A plan to sell the workwear division may have spurred the exit of Pacific Brands CEO John Pollaers

Workwear was a poor performer. Photo: Glenn HuntPacific Brands chief executive John Pollaers may have quit over a proposal to sell the company’s workwear division, which owns such brands as Hard Yakka, KingGee and Stubbies.
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Workwear was one of the worst performers in the Pacific Brands stable in the first half of 2014 and the company was forced to write down the value of goodwill by $248 million after a near 40 per cent fall in workwear earnings.

But despite declining sales and profits in recent years, Pacific Brands remains the global leader in the workwear industry and Mr Pollaers was confident about its longer term prospects.

Analysts believe a strategic review by Macquarie Capital may have recommended the sale of several brands and businesses, including workwear, flooring and the Brand Collective division, which includes footwear and sportswear brands such as Clarks, Hush Puppies, Volley, Dunlop and Everlast.

They believe Mr Pollaers may have baulked at the sale of workwear, given Pacific Brands’ historic links to the category, the strength of its brands and the potential for a rebound in earnings when mining activity picks up.

”Flooring has been non-core for a long period of time, he’d be happy to get rid of that … Brand Collective changed at the half-year and there’s no goodwill or brand value in that division,” said one analyst, who declined to be named.

”But John was keen to make workwear work – it’s been under the hammer for the last few years but he wanted to be the dominant player in workwear and that well could be the reason for the disagreement,” the analyst said.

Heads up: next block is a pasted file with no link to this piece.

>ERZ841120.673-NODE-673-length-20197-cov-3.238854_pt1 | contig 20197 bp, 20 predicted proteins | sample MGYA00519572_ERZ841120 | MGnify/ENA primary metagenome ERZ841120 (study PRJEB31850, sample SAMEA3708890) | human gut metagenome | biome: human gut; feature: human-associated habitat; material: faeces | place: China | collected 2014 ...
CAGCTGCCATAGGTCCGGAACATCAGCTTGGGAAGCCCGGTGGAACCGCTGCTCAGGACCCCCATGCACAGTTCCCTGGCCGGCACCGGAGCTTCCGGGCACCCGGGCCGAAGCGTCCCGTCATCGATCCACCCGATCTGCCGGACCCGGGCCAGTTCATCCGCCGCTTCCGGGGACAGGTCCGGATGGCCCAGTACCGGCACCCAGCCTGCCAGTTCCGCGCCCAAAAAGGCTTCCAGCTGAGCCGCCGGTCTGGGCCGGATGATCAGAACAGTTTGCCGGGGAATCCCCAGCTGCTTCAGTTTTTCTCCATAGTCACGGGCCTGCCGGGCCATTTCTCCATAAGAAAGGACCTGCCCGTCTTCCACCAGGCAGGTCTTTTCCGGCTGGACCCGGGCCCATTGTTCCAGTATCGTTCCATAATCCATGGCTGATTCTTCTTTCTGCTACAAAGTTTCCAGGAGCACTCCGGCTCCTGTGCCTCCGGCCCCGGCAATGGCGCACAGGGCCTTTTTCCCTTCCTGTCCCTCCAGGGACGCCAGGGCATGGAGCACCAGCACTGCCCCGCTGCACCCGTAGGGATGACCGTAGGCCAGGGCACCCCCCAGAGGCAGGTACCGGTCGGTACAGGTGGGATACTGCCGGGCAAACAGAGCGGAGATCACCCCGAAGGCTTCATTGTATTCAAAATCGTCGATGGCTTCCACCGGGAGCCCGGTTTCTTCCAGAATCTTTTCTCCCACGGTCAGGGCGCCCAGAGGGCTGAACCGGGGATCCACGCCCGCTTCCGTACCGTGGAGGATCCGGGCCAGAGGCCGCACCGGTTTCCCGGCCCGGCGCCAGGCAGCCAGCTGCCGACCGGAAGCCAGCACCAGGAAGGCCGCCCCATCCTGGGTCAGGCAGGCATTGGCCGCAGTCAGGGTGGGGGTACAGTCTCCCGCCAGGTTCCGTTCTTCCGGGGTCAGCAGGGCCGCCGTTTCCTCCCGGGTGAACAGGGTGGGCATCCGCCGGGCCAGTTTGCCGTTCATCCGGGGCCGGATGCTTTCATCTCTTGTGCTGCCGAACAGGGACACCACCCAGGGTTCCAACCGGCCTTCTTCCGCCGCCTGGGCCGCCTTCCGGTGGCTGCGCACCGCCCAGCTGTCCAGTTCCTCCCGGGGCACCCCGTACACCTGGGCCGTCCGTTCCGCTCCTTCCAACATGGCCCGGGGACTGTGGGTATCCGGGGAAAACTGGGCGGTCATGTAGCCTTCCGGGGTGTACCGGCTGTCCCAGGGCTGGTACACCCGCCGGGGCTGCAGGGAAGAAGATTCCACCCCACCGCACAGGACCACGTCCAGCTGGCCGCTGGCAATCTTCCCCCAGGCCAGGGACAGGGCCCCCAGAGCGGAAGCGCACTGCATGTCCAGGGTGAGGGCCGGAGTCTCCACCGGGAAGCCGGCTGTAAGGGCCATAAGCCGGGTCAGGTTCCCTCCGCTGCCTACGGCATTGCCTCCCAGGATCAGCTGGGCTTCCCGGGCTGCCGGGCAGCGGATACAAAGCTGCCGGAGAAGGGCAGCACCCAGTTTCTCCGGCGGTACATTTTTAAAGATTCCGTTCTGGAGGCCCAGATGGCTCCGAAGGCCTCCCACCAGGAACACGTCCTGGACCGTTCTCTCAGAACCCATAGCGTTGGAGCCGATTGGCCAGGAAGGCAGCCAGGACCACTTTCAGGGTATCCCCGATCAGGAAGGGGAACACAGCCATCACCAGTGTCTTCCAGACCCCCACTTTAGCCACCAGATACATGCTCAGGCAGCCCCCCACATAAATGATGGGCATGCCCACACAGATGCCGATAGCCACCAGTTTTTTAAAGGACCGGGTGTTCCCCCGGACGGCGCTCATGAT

Workwear accounts for about 28 per cent of group sales but is expected to generate only 17 per cent of group earnings in 2014.

”That business would be more structurally challenged than the other divisions and that would be a more likely area of dispute than Brand Collective,” the analyst said.

Mr Pollaers quit unexpectedly on Monday after a dispute with the board over the socks and jocks maker’s future direction.

Chairman Peter Bush said the ”divergence in views” had become clearer after the board hired Macquarie Capital in April to conduct a strategic review.

The company declined to comment on the strategic review, saying it was incomplete and shareholders would have to wait until August for details.

Mr Pollaers’ departure after less than two years has rattled major shareholders, who had backed his long-term vision for the company.

But the shares, which slipped 0.5¢ to 54.5¢ on Tuesday, are underpinned by takeover speculation. Private equity investors including KKR have been running the numbers on the company.

JP Morgan analyst Shaun Cousins said finding a replacement for Mr Pollaers would be more difficult because of the strategic review and the strong views of the board regarding the path forward. This suggests that the board may delay making a decision or will make an internal appointment.

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